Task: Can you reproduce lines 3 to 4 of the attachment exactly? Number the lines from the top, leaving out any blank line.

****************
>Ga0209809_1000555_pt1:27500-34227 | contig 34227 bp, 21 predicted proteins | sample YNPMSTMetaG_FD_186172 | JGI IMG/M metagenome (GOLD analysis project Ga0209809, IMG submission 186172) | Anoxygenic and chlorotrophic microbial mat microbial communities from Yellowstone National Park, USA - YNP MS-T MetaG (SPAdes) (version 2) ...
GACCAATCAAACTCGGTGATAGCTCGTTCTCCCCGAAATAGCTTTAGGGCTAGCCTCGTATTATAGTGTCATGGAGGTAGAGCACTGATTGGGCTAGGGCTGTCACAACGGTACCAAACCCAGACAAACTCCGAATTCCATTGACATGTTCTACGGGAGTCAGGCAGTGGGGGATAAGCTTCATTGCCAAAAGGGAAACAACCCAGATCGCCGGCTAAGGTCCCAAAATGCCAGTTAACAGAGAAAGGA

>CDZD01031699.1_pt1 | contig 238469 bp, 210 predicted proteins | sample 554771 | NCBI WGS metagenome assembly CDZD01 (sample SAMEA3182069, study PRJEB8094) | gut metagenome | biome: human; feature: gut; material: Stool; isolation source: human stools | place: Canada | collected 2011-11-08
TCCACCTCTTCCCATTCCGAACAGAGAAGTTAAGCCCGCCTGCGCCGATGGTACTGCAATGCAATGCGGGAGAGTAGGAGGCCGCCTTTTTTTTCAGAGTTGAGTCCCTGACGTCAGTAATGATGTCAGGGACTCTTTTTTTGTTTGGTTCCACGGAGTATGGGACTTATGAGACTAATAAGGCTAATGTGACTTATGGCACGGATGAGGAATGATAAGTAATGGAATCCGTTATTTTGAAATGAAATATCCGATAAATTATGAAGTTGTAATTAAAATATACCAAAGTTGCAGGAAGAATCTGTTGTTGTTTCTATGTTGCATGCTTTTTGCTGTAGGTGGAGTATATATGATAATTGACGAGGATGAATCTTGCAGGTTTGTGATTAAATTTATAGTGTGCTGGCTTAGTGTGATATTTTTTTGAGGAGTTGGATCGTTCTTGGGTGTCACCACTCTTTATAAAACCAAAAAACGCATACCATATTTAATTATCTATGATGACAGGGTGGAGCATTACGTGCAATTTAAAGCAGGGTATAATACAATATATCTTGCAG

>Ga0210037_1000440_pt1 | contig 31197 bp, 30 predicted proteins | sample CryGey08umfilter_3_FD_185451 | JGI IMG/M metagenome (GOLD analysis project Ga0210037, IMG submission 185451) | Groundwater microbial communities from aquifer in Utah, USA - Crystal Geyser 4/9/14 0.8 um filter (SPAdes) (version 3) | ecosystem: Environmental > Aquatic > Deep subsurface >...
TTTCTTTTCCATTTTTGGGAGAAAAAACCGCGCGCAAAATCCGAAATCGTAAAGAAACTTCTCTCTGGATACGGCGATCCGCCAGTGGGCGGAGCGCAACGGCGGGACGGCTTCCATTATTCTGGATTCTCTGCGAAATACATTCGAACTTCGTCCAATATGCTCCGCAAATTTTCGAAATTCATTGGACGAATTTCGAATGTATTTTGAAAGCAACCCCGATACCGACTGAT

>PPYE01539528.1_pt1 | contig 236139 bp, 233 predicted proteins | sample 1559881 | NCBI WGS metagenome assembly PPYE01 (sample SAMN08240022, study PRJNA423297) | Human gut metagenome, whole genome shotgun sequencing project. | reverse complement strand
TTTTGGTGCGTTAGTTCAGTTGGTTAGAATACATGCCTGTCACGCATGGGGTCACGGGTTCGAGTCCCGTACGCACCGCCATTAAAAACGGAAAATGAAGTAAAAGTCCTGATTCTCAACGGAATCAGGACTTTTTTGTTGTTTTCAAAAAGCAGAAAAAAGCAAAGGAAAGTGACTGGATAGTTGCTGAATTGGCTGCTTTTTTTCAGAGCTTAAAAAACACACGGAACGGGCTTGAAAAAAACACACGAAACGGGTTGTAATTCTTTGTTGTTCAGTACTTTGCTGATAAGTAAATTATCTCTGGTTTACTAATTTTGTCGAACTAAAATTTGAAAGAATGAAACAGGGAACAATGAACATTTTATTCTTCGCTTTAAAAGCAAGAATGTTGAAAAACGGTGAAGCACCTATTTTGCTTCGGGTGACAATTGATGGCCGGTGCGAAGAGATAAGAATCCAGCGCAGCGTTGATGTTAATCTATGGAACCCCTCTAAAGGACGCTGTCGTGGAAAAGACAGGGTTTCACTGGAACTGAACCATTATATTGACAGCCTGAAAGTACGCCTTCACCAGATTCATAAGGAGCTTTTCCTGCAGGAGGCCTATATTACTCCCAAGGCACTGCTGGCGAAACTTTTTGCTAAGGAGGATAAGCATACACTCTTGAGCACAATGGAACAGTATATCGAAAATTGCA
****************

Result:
>CDZD01031699.1_pt1 | contig 238469 bp, 210 predicted proteins | sample 554771 | NCBI WGS metagenome assembly CDZD01 (sample SAMEA3182069, study PRJEB8094) | gut metagenome | biome: human; feature: gut; material: Stool; isolation source: human stools | place: Canada | collected 2011-11-08
TCCACCTCTTCCCATTCCGAACAGAGAAGTTAAGCCCGCCTGCGCCGATGGTACTGCAATGCAATGCGGGAGAGTAGGAGGCCGCCTTTTTTTTCAGAGTTGAGTCCCTGACGTCAGTAATGATGTCAGGGACTCTTTTTTTGTTTGGTTCCACGGAGTATGGGACTTATGAGACTAATAAGGCTAATGTGACTTATGGCACGGATGAGGAATGATAAGTAATGGAATCCGTTATTTTGAAATGAAATATCCGATAAATTATGAAGTTGTAATTAAAATATACCAAAGTTGCAGGAAGAATCTGTTGTTGTTTCTATGTTGCATGCTTTTTGCTGTAGGTGGAGTATATATGATAATTGACGAGGATGAATCTTGCAGGTTTGTGATTAAATTTATAGTGTGCTGGCTTAGTGTGATATTTTTTTGAGGAGTTGGATCGTTCTTGGGTGTCACCACTCTTTATAAAACCAAAAAACGCATACCATATTTAATTATCTATGATGACAGGGTGGAGCATTACGTGCAATTTAAAGCAGGGTATAATACAATATATCTTGCAG